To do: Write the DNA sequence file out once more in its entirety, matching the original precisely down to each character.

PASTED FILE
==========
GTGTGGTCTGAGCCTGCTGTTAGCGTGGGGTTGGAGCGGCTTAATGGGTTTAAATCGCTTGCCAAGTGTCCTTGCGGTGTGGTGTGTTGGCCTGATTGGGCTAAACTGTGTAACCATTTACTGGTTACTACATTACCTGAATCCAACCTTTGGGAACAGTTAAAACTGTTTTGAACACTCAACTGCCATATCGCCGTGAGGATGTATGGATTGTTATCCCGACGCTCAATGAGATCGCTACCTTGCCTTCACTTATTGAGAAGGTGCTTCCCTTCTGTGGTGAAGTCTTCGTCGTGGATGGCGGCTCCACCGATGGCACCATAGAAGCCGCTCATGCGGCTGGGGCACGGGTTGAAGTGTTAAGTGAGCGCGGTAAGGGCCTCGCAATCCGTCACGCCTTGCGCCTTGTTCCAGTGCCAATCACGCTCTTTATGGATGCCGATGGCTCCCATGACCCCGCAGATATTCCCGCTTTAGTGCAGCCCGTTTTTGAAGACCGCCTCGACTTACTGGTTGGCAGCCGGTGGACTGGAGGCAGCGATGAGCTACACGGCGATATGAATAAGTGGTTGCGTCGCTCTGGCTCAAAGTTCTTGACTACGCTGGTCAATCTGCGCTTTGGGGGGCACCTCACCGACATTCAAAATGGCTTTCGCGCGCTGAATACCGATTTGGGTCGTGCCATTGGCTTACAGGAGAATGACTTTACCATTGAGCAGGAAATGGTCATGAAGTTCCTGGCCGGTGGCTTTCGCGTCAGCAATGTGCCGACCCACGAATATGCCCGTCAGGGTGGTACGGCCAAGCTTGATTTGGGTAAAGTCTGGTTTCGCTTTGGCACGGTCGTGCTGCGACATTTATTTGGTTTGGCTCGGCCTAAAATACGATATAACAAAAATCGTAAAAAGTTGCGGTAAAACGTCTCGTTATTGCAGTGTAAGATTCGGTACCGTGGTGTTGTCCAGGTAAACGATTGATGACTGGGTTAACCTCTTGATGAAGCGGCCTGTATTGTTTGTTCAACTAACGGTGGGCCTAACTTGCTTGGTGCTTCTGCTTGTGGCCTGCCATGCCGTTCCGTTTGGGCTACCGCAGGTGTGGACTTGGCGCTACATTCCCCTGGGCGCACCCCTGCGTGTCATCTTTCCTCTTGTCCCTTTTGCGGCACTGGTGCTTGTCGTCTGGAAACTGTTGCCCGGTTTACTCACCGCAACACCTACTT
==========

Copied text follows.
GTGTGGTCTGAGCCTGCTGTTAGCGTGGGGTTGGAGCGGCTTAATGGGTTTAAATCGCTTGCCAAGTGTCCTTGCGGTGTGGTGTGTTGGCCTGATTGGGCTAAACTGTGTAACCATTTACTGGTTACTACATTACCTGAATCCAACCTTTGGGAACAGTTAAAACTGTTTTGAACACTCAACTGCCATATCGCCGTGAGGATGTATGGATTGTTATCCCGACGCTCAATGAGATCGCTACCTTGCCTTCACTTATTGAGAAGGTGCTTCCCTTCTGTGGTGAAGTCTTCGTCGTGGATGGCGGCTCCACCGATGGCACCATAGAAGCCGCTCATGCGGCTGGGGCACGGGTTGAAGTGTTAAGTGAGCGCGGTAAGGGCCTCGCAATCCGTCACGCCTTGCGCCTTGTTCCAGTGCCAATCACGCTCTTTATGGATGCCGATGGCTCCCATGACCCCGCAGATATTCCCGCTTTAGTGCAGCCCGTTTTTGAAGACCGCCTCGACTTACTGGTTGGCAGCCGGTGGACTGGAGGCAGCGATGAGCTACACGGCGATATGAATAAGTGGTTGCGTCGCTCTGGCTCAAAGTTCTTGACTACGCTGGTCAATCTGCGCTTTGGGGGGCACCTCACCGACATTCAAAATGGCTTTCGCGCGCTGAATACCGATTTGGGTCGTGCCATTGGCTTACAGGAGAATGACTTTACCATTGAGCAGGAAATGGTCATGAAGTTCCTGGCCGGTGGCTTTCGCGTCAGCAATGTGCCGACCCACGAATATGCCCGTCAGGGTGGTACGGCCAAGCTTGATTTGGGTAAAGTCTGGTTTCGCTTTGGCACGGTCGTGCTGCGACATTTATTTGGTTTGGCTCGGCCTAAAATACGATATAACAAAAATCGTAAAAAGTTGCGGTAAAACGTCTCGTTATTGCAGTGTAAGATTCGGTACCGTGGTGTTGTCCAGGTAAACGATTGATGACTGGGTTAACCTCTTGATGAAGCGGCCTGTATTGTTTGTTCAACTAACGGTGGGCCTAACTTGCTTGGTGCTTCTGCTTGTGGCCTGCCATGCCGTTCCGTTTGGGCTACCGCAGGTGTGGACTTGGCGCTACATTCCCCTGGGCGCACCCCTGCGTGTCATCTTTCCTCTTGTCCCTTTTGCGGCACTGGTGCTTGTCGTCTGGAAACTGTTGCCCGGTTTACTCACCGCAACACCTACTT